Fashion is one of the purest forms of self-expression, acting as an integral touchpoint for social connection and communication. And as the divide between our real and virtual lives becomes increasingly blurred, consumers are now directing more focus toward digital appearance.
This trend has already started to play out in the gaming industry, where the lion’s share of the revenue is generated by selling in-game virtual cosmetic items and goods. Fortnite has sold billions of dollars in cosmetic avatar skins in the last year, pulling in more than $50 million on NFL partnership skins alone.
As we embark into the new age of Web3 and metaverse’s growth, our avatars’ digital fashion may become as important as how we dress our human bodies. Digital fashion NFTs will play a massive role in this transition.
This raises the need for an entry point that creators and digital fashion designers can use to navigate the world of digital fashion NFTs, and we’re here for it. We’ll cover the pros and cons of fashion NFTs, how and where to mint, pricing, community building, and much more. By the end, you should be equipped with everything you need to start your Web3 fashion journey.
Ready? Let’s dive in.
What is digital fashion?
Digital Fashion is the process of creating and wearing computer-generated garments, accessories, shoes, and other items that only exist within their digital environment. Unlike physical garments, which are designed and modeled using tools like Adobe Illustrator or Photoshop, digital fashion garments are created using 3D design software such as Clo3D, Blender, and Marvelous Designer.
Digital fashion can provide enormous benefits, and legacy fashion brands have begun to take notice. For example, Gucci released virtual sneakers. Nike filed patents for “CryptoKicks” and acquired RTFKT, and Megan Kaspar was styled in virtual Fendi for her Haute Living cover story. Still, even with this experimentation, very few companies have focused on the indie creator.
While the idea and use cases for digital fashion are still nascent, recent advancements in Web3 and NFTs have made it possible for digital fashion designers to launch digital fashion NFT collections directly to the blockchain.
What are digital fashion NFTs?
Digital fashion NFTs are digital garments minted to the blockchain as non-fungible tokens. Once minted, these garments can be bought, sold, and traded on the open marketplace.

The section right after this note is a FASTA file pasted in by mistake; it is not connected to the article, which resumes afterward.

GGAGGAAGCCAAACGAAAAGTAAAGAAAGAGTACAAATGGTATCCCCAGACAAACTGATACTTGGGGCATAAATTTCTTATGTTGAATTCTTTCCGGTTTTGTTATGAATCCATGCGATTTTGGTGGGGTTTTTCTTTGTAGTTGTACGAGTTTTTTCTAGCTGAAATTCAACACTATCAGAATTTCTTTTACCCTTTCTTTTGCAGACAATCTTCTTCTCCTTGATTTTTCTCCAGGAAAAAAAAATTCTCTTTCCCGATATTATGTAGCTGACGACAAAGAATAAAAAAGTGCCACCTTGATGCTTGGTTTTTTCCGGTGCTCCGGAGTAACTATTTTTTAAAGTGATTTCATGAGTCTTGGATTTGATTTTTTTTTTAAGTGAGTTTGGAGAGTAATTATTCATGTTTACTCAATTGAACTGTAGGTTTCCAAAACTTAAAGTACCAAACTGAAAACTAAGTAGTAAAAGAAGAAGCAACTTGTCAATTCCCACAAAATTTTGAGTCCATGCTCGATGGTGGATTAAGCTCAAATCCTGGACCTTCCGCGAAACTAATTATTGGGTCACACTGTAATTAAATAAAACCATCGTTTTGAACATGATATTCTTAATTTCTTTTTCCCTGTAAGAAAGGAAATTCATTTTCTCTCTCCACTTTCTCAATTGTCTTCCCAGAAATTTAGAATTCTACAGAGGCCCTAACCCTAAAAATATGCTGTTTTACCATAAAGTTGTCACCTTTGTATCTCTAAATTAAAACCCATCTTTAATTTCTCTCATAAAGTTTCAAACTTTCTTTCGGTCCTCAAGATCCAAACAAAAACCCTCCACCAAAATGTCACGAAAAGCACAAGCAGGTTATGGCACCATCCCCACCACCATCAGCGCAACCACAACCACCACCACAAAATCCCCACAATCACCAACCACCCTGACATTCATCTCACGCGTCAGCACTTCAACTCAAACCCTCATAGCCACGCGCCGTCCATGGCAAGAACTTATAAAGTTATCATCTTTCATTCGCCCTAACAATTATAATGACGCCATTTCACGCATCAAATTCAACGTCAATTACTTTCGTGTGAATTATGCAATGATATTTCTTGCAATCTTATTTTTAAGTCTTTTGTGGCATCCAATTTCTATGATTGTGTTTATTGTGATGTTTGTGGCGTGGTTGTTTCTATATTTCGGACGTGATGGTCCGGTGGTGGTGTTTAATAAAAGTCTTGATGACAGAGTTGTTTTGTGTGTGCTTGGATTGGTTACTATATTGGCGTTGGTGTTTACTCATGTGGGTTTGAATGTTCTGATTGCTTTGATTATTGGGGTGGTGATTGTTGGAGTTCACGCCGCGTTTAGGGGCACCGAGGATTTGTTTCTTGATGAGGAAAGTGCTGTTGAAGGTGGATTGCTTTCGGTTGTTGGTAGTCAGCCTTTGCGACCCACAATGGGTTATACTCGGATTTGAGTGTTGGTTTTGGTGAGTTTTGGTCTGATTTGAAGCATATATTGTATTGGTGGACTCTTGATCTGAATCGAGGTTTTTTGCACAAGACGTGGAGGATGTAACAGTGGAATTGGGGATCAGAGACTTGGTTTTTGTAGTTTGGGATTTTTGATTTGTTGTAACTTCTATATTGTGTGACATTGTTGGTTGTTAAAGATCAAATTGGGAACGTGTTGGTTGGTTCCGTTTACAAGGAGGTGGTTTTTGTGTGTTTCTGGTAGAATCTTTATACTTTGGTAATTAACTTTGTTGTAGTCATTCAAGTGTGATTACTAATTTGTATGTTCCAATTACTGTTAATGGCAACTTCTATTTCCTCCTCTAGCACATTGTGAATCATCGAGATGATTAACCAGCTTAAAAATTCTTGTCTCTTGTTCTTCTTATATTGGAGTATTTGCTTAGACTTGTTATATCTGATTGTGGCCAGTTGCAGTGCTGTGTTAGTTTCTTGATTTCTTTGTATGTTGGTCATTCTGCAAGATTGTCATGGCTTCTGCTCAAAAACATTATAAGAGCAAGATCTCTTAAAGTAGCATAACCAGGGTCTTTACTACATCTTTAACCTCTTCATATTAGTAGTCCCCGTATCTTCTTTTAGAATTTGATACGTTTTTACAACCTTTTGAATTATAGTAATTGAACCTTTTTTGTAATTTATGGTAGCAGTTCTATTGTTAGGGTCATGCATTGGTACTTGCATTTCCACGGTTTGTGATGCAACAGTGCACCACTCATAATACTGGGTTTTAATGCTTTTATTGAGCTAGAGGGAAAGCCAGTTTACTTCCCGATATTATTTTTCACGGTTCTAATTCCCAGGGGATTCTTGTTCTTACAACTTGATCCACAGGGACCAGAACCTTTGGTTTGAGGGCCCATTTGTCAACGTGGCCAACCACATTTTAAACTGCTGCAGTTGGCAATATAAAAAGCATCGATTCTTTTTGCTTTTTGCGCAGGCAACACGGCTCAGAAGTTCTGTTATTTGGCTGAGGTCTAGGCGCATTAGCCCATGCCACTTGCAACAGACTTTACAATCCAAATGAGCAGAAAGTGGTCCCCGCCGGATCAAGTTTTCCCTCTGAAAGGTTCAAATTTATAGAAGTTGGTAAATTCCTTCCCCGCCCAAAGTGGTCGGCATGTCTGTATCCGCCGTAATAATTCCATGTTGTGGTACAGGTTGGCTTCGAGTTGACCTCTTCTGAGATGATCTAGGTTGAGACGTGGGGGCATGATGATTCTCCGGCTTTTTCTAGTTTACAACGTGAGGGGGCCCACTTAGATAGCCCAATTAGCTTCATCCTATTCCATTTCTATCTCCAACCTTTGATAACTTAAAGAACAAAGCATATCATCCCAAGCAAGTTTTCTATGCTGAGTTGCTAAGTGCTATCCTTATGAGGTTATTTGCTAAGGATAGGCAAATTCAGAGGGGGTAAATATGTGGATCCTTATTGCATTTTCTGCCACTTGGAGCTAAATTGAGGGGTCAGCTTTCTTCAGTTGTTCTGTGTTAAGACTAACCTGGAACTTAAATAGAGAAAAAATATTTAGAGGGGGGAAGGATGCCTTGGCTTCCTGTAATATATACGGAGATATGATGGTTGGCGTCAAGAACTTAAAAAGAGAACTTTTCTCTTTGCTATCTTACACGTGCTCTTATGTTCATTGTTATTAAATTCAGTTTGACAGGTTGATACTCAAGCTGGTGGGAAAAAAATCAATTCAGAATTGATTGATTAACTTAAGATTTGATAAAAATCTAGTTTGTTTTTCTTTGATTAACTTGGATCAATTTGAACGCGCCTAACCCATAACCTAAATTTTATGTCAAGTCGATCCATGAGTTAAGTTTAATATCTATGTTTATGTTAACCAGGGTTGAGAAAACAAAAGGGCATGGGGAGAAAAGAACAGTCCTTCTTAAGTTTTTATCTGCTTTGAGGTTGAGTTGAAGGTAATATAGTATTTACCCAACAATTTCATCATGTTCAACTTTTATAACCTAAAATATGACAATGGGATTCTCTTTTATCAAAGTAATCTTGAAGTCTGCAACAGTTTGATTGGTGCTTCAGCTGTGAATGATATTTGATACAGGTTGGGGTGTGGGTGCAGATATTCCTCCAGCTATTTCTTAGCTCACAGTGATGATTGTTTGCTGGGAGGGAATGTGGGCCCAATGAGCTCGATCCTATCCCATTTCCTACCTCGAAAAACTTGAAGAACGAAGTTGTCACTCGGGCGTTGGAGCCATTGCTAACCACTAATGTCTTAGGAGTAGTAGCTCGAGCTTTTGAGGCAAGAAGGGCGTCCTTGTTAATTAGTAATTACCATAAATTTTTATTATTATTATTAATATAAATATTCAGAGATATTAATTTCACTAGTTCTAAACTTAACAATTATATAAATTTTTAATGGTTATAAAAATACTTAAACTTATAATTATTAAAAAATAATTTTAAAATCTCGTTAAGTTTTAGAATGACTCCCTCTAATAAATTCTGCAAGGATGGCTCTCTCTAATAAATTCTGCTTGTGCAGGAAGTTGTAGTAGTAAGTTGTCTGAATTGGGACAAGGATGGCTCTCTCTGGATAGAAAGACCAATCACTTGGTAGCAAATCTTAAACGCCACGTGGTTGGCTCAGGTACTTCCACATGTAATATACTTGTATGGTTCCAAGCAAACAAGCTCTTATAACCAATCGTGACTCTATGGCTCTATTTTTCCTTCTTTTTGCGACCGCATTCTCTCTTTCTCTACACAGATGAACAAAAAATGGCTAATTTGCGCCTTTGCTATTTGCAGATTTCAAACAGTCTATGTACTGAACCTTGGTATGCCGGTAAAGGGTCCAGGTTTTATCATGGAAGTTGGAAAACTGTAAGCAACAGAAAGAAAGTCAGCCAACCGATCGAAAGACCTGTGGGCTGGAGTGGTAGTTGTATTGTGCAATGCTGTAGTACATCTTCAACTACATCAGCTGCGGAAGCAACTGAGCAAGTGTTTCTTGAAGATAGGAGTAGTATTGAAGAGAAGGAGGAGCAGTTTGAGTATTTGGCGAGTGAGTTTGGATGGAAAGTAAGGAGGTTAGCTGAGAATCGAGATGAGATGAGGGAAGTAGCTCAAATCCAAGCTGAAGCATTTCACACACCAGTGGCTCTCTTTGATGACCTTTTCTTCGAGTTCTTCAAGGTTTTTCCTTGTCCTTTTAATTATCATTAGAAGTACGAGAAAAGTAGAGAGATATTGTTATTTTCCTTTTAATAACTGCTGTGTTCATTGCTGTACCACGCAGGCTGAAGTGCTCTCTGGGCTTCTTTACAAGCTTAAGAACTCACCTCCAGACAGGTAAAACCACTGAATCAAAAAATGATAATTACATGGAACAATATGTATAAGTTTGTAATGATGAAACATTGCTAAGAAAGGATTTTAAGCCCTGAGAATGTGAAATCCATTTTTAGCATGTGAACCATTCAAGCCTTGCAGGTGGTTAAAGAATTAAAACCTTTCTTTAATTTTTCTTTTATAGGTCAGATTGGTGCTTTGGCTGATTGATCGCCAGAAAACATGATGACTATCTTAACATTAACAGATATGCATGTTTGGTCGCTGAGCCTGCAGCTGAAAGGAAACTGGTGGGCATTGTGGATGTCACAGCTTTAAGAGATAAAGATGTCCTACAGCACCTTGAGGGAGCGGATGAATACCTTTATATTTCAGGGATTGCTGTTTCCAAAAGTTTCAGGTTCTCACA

The main principle of NFTs is ownership. The same way we own the dresses and t-shirts in our tangible closets, we can now fill our virtual closets with our favorite digital garments. And, of course, digital avatars can then wear these garments across many different environments, including games, metaverses, and communication applications.
Benefits of digital fashion NFTs for fashion designers
Despite being the creative force behind many of the traditional fashion industry’s brightest trends, designers often face long hours and low pay. Even with the skill and drive needed to launch their own collections, most fashion designers are bogged down by the upfront cost required to bring their ideas to life. Between multiple rounds of sampling and high minimum order quantities (or the surcharges that come from not meeting them), releasing an initial collection can cost upwards of $10,000. This leaves much of the best talent either undiscovered or heavily filtered by the creative demands of a large corporation.
Digital fashion NFTs even the playing field, enabling the best talent to shine while requiring at a fraction of the upfront launch expenses. While physical garment creation comes with many production limitations and feasibility concerns, in digital fashion, practicality is an afterthought. Why wear a normal dress when you can wear a lava catsuit?
It’s safe to say that the fashion industry has a sustainability problem. Fast fashion releases more annual carbon emissions than international aviation and maritime shipping combined, and textile dyes rank as the world’s second-largest water polluter. Meanwhile, the production of digital apparel requires no manufacturing, packaging, or delivery vehicles, thereby emitting 97 percent less CO2 than the production of a physical garment and, on average, saving 3,330 liters of water per item.
Additionally, digital fashion lends itself to a shorter, less wasteful product development process with little to no sampling needed. This leads to better-informed buys and fewer markdowns.
Of course, digital fashion isn’t ready to overtake traditional fashion, and likely never will be. After all, we’ll always need physical clothing in our closets. 3D digital modeling enables the creation of more realistic digital samples, which will still positively impact the industry, regardless of whether the final garments are ever minted to the blockchain. While NFTs carry their own environmental consequences for climate-concerned fashion designers, digital fashion is a step in the right direction.
Designers with physical and digital design talent can experiment with Phyigtal collections, which blend IRL experiences with digital elements. This is already popping up at fashion shows and through the introduction of augmented and virtual reality fitting rooms.
In addition to increased profitability due to low manufacturing and labor costs, NFTs provide an economic model that the legacy fashion industry has never seen. For the first time, designers can benefit from the secondary royalty structures programmed into smart contracts. With the rise of secondhand fashion, this trend will likely carry over to the digital world, delivering value back to the designer each time a garment changes hands.